Investment Strategy: The Investor’s Creed

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The Stock Market is a dynamic place where investors can consistently make reasonable returns on their capital if they comply with the basic principles of the endeavor AND if they don’t measure their progress too frequently with irrelevant measuring devices. Five simple concepts of Asset Allocation, Investment Strategy, and Psychology are summed up quite nicely in the “The Investor’s Creed”.

Investment strategy, investor, smart cash, equities, fixed income investing, value stocks, Wall Street, stock market, finance, individual investors, investor’s creed, money

Fascinating, isn’t it, this stock market of ours, with its unpredictability, promise, and unscripted daily drama! But individual investors are even more interesting. We’ve become the product of a media driven culture that must have reasons, predictability, blame, scapegoats, and even that four-letter word, certainty. We are a culture of investors where hindsight is rapidly replacing the reality-based foresight that once was flowing in our now real-time veins… just like downhill racing, grouse hunting, and Super Bowls.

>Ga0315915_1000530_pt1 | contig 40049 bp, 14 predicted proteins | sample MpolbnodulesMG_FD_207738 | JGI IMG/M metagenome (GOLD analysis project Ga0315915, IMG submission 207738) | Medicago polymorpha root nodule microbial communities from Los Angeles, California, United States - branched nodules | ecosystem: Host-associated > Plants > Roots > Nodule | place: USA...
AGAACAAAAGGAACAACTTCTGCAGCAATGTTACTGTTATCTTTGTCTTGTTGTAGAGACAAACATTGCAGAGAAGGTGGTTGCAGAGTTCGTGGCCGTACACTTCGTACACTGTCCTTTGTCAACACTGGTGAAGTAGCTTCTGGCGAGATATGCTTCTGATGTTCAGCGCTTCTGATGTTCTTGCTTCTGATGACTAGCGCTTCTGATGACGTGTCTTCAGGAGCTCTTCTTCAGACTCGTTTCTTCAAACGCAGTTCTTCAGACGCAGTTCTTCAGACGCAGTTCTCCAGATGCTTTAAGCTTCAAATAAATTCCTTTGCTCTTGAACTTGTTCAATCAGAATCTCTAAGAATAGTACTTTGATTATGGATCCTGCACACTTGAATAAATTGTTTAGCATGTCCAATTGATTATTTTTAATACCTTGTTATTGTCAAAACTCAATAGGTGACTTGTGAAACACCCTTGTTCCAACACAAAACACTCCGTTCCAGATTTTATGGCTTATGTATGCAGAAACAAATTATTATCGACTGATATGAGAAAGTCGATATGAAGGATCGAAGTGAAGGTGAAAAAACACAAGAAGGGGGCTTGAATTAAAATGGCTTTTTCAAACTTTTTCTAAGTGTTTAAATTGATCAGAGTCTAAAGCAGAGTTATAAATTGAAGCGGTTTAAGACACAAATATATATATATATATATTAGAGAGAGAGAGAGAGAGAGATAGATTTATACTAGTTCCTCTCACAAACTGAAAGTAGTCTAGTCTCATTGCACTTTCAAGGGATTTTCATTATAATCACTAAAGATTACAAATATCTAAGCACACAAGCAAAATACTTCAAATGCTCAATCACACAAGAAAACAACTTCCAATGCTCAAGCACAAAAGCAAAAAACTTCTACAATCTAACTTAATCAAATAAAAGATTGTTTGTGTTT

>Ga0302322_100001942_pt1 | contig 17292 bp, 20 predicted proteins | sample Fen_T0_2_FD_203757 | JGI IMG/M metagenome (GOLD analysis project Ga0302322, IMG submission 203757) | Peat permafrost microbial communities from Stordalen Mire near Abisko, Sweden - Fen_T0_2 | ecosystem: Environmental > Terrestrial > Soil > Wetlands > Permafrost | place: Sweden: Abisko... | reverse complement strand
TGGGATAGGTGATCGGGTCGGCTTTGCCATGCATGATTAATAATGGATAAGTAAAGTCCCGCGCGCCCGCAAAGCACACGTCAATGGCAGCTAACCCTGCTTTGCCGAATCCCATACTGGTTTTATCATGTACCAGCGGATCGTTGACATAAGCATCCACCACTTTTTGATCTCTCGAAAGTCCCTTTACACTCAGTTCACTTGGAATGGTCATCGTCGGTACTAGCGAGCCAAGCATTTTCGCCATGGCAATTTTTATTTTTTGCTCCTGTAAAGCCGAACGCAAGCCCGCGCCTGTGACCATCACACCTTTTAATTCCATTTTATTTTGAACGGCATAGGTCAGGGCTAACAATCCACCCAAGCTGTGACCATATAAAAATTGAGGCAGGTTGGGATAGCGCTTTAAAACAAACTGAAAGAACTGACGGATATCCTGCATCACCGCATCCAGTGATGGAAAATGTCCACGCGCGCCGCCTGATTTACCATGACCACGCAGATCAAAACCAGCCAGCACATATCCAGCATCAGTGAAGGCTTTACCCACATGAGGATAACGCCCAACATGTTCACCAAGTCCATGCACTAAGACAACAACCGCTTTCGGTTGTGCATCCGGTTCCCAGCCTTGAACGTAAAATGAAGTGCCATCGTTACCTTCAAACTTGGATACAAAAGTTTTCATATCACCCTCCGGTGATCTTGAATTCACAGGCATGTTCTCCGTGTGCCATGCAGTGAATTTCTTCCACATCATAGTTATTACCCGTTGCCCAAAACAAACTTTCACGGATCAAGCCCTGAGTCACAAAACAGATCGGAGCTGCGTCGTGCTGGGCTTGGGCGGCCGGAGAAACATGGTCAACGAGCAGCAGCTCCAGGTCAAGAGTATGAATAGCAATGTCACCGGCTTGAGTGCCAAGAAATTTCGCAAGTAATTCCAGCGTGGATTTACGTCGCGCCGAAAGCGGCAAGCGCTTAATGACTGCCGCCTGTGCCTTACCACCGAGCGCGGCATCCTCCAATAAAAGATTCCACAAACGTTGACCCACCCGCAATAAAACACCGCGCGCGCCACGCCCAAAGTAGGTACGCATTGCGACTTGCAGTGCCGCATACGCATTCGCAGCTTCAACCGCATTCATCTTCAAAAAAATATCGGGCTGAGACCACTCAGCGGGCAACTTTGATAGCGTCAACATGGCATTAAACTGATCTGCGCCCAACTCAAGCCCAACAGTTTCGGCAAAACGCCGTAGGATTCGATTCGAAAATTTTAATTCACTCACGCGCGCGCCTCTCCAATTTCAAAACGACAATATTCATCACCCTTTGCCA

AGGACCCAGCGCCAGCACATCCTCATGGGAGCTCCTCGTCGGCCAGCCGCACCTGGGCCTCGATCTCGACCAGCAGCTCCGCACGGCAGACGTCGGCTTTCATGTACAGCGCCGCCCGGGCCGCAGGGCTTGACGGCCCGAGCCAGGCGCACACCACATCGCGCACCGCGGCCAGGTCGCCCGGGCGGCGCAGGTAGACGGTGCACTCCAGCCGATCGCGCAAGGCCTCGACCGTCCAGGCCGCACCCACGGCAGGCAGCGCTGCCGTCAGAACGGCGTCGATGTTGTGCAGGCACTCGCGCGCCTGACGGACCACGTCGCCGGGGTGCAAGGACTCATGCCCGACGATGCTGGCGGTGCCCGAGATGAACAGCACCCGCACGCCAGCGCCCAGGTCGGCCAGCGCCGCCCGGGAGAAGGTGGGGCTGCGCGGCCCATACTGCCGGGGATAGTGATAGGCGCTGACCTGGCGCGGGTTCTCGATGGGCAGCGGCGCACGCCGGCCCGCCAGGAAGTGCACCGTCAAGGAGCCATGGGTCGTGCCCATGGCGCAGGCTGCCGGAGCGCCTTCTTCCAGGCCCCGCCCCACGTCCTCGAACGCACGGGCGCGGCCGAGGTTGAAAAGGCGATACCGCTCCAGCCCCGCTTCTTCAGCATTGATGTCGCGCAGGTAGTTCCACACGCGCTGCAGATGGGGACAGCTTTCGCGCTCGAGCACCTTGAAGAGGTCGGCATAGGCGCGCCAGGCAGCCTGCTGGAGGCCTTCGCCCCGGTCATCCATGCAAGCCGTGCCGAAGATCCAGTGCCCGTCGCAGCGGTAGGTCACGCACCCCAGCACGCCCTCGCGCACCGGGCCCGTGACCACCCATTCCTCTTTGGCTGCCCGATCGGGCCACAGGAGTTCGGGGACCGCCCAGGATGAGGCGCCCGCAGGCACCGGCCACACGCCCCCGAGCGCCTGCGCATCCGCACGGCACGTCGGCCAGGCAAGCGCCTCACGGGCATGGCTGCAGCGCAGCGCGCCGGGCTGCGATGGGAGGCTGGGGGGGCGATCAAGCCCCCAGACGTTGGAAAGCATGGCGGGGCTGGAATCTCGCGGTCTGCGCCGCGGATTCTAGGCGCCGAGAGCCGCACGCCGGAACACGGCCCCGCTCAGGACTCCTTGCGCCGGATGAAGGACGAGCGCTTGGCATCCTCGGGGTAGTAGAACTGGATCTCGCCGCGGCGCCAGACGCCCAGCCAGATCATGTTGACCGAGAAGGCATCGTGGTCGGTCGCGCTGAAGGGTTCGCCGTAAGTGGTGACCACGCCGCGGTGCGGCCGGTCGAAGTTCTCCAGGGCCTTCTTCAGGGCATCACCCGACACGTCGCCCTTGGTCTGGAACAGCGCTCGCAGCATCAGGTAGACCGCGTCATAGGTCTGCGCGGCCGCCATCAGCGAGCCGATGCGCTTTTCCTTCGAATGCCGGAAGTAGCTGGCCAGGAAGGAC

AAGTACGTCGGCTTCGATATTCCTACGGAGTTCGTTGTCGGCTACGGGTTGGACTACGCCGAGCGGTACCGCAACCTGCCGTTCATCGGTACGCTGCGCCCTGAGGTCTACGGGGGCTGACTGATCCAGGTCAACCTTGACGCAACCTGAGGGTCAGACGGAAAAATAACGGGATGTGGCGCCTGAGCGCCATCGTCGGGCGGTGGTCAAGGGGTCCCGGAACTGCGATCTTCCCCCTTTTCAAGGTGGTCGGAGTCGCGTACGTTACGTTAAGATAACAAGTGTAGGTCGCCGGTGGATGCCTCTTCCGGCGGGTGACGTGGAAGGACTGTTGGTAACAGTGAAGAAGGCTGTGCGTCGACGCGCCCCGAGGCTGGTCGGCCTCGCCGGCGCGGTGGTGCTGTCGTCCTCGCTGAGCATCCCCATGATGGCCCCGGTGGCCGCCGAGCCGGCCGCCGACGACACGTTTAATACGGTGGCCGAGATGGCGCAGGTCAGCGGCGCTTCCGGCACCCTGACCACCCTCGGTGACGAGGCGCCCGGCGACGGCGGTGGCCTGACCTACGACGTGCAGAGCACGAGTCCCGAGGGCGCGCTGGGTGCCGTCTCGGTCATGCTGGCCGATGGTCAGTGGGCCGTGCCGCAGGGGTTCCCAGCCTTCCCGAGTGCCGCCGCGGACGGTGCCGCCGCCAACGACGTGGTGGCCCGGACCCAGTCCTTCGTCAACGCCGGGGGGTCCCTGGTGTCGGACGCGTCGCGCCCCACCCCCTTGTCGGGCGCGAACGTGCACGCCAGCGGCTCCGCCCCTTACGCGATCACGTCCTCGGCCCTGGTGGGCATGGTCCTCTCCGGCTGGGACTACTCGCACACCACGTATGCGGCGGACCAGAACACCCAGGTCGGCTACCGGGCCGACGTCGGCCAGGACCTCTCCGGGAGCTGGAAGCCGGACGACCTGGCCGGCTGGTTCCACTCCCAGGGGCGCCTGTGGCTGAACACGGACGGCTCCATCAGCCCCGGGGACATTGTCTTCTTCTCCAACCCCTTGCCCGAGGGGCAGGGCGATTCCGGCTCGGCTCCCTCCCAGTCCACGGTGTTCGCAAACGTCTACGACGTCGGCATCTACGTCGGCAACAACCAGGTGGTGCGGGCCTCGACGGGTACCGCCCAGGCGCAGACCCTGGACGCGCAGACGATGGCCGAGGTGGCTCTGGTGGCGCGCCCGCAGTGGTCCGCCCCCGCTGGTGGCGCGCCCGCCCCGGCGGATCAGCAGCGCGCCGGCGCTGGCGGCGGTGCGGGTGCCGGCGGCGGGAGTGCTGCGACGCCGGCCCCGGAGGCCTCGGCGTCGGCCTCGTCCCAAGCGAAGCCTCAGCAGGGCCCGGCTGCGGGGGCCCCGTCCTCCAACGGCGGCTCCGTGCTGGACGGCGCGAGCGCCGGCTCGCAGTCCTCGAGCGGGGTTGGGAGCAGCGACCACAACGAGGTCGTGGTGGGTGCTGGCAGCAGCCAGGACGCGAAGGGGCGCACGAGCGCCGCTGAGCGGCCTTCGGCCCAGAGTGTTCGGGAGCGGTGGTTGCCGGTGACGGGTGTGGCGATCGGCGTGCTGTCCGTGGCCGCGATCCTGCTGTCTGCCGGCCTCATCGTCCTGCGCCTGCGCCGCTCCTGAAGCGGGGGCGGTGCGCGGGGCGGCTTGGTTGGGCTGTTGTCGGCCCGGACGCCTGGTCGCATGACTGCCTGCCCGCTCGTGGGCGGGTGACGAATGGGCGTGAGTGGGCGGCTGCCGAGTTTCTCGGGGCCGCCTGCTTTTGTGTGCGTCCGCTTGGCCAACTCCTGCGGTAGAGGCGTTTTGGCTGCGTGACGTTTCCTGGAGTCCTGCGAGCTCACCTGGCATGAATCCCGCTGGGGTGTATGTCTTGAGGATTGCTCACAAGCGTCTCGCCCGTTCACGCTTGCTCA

The Stock Market is a dynamic place where investors can consistently make reasonable returns on their capital if they comply with the basic principles of the endeavor AND if they don’t measure their progress too frequently with irrelevant measuring devices. The classic investment strategy is so simple and so trite that most investors dismiss it routinely and move on in their search for the holy investment grail(s): a stock market that only rises and a bond market capable of paying higher interest rates at stable or higher prices! Just not going to happen?